Harriet Reid, Partner
Pre-nups – the perfect wedding gift to protect farming families?
Early summer, with its promise of long sunny days and blue skies, is understandably one of the most popular times of the year for couples to marry.
Planning for the big day will have taken many months as venues, caterers and guest lists have been considered and finalised – and the average final bill is likely to be around £30,000.
Along with the dress, cake, flowers and photographer, I would urge engaged couples to invest in one important extra – a pre-nuptial agreement. It may even be the best wedding gift a parent or relative can give, particularly if they are considering passing on assets or an interest in a farming business and wish for it to remain in the family.
Anyone entering into a marriage knows that there is a risk it may end in divorce. It may seem unromantic but having an open and considered discussion before tying the knot may prevent additional heartbreak in the future should things not work out as hoped.
A pre-nuptial agreement – or pre-nup – is a legal arrangement made between two people before their marriage. It will usually set out how the couple wish their assets to be divided between them if they later separate or divorce. Some agreements also detail how the couple will arrange their finances during the marriage.
As part of their overall tax and inheritance planning, parents are often advised to transfer assets to the next generation in an effort to reduce their exposure to inheritance tax. Although this advice may well be sound, parents are often reluctant to actually make the transfer in case the younger couple’s marriage ends. They fear that assets that have built up over very many years, or which may have been handed down through the generations, will be divided up and lost from the family.
A pre-nuptial agreement will provide clarity, certainty and protection, preserving family wealth, and helping in the overall tax planning for farming and other business families.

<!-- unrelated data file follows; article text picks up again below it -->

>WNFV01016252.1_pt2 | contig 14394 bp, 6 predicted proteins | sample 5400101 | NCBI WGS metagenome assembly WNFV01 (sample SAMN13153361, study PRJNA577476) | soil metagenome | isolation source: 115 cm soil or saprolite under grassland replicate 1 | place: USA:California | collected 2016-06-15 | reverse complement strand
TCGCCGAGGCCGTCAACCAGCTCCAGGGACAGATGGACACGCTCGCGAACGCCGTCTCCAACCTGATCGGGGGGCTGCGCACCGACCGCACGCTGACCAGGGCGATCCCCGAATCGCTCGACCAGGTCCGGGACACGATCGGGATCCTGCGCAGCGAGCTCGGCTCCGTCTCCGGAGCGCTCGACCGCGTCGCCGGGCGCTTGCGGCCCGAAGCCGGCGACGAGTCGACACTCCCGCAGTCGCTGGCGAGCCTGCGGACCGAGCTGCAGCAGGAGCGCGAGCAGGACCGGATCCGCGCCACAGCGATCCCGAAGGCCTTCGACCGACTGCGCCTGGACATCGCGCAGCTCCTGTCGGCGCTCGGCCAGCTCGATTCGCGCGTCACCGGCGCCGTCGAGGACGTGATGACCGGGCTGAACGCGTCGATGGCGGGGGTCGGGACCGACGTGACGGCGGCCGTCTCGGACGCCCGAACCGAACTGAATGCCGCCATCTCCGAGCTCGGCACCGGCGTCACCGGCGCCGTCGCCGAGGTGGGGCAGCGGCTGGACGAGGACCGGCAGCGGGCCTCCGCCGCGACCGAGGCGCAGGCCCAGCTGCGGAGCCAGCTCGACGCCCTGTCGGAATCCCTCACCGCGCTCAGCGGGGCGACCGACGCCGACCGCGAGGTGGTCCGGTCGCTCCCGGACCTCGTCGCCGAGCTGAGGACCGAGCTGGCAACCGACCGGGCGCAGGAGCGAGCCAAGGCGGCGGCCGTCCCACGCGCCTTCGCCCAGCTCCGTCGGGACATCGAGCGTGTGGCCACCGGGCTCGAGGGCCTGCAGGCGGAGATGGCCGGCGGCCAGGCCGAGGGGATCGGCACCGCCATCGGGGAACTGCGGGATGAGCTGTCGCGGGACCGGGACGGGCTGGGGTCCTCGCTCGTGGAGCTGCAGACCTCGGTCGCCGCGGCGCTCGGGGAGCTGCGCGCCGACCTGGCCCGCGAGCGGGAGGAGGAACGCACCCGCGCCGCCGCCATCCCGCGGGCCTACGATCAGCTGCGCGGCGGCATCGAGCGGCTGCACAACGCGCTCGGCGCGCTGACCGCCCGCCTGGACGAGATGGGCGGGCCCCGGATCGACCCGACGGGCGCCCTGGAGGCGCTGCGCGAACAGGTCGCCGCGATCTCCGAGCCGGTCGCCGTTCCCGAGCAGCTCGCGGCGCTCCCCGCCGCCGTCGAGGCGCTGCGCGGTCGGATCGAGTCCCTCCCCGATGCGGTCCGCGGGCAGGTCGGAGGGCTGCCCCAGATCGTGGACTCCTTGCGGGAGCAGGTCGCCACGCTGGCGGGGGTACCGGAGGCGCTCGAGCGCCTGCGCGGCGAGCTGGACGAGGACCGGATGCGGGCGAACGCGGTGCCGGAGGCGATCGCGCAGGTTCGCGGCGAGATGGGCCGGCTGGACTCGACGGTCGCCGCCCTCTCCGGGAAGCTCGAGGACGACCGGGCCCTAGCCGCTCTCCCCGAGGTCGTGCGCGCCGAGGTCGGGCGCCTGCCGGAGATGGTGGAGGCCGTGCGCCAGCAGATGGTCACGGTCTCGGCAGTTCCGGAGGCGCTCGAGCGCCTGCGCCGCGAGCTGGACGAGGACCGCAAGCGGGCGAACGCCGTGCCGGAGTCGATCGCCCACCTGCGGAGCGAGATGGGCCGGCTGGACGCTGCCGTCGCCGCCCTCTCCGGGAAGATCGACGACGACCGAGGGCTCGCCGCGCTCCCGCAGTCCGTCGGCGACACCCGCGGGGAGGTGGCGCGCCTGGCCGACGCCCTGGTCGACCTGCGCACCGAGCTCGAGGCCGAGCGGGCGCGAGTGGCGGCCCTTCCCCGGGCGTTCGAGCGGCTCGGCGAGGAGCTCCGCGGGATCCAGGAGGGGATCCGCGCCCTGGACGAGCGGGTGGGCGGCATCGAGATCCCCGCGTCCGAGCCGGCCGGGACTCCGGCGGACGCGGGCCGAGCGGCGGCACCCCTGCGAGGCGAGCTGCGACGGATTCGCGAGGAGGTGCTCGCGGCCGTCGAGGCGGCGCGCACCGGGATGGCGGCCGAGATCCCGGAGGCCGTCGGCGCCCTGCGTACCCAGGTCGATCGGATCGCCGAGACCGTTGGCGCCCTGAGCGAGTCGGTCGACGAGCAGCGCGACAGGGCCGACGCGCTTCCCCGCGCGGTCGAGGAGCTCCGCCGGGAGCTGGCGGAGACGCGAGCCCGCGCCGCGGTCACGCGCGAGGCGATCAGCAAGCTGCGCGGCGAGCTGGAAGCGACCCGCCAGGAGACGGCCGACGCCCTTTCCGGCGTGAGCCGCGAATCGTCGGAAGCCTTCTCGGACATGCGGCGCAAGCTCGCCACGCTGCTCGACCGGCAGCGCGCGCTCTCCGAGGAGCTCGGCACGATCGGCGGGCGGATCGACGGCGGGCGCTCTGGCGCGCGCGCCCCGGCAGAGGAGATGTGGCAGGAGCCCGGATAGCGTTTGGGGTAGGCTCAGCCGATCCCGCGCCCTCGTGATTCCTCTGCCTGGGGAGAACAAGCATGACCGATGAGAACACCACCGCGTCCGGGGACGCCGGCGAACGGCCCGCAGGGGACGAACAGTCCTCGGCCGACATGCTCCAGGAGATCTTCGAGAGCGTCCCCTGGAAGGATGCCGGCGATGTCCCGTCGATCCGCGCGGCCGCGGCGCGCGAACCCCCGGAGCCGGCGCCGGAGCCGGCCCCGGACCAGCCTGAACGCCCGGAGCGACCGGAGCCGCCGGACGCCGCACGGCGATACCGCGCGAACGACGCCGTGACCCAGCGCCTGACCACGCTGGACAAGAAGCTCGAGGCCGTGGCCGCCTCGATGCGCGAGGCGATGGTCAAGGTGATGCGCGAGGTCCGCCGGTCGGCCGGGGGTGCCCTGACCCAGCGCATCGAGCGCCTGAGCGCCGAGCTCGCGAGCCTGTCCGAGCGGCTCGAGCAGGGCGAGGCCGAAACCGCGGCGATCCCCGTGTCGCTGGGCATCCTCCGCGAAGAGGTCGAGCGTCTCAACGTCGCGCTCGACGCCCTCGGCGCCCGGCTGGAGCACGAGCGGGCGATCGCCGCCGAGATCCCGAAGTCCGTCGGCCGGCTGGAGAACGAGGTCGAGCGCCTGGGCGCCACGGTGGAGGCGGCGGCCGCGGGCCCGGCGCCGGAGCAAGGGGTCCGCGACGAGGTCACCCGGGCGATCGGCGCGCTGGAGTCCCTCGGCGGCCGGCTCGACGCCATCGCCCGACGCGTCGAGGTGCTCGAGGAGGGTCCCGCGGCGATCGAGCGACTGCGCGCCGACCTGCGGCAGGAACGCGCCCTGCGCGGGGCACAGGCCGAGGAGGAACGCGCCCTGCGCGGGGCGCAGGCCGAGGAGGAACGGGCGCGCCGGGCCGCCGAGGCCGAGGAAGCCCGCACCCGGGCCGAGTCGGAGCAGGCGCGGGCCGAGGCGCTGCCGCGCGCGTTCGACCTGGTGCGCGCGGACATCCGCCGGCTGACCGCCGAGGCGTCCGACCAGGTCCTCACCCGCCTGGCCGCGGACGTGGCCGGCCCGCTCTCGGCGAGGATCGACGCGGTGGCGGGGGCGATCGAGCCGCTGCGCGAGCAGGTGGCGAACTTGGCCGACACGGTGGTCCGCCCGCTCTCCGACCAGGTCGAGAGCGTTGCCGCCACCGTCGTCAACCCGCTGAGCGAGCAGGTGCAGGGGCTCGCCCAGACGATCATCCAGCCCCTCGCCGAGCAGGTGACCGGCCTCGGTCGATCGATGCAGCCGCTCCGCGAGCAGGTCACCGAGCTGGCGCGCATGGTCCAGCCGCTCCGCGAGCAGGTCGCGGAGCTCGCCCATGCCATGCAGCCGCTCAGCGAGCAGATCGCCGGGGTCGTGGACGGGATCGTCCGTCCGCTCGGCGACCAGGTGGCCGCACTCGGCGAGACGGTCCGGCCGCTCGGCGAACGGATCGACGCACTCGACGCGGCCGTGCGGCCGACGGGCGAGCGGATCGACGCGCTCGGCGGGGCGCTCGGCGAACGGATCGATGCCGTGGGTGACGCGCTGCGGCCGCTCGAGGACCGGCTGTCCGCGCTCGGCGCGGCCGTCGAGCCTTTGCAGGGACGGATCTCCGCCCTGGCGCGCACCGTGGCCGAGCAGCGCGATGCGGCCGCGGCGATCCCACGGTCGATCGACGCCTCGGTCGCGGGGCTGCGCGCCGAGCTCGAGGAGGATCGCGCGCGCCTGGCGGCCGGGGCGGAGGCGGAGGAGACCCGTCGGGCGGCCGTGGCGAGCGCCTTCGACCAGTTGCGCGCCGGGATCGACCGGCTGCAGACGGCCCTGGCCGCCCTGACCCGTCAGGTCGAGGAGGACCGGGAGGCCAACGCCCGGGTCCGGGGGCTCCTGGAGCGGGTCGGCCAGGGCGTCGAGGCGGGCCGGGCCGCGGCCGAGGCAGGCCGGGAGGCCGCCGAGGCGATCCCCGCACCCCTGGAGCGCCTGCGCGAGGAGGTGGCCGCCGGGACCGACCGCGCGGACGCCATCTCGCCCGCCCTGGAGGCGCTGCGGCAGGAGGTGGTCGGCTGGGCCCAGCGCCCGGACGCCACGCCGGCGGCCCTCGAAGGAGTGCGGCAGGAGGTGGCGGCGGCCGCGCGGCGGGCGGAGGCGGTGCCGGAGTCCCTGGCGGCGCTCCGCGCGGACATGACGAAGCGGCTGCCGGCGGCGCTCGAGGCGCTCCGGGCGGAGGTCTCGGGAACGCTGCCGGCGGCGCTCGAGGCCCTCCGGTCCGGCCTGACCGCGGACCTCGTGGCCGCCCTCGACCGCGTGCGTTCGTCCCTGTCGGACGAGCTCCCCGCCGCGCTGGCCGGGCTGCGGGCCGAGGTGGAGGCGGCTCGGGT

Such an arrangement gives parents peace of mind, by allowing them to make gifts, confident in the knowledge that they will remain in the family, even if the newly weds separate in years to come.
For the younger generation, these agreements should be seen as a “no brainer”. Arguments about money are a major cause of bitterness, anxiety and cost arising from the breakdown of many marriages. A well thought out pre-nuptial agreement dealing with finances, housing and other assets may help to prevent this.
Although a pre-nup cannot override a court’s discretion to decide how to distribute assets on divorce, a properly prepared agreement, entered into by both parties of their own free will, is likely to be considered favourably by a judge in the event that a couple divorce. A robust agreement should contain full information relating to the assets involved, their value and an understanding of the effect of the agreement in order to withstand scrutiny in a divorce court.
Crucially, the pre-nuptial agreement must be freely entered into. Each person must have a full appreciation of the implications of its terms and it must be deemed fair to hold them to their agreement. I would advise engaged couples to agree a pre-nuptial arrangement well in advance of their wedding – at least 21 days beforehand. A divorce court may feel that a pre-nup drawn up close to the wedding day, smacks of unseemly haste and possibly coercion.
A well drawn-up pre-nuptial agreement, backed by sound legal advice, can form an important part of asset protection for farming families seeking to regulate their own affairs and protect land and assets for future generations.
This blog first appeared as our column in the Yorkshire Post’s Country Week.
If you have any questions about nuptial agreements of any aspect of family law, you can email Harriet at firstname.lastname@example.org or phone her on 01748 900 694. You can follow Silk on Twitter @silkfamilylaw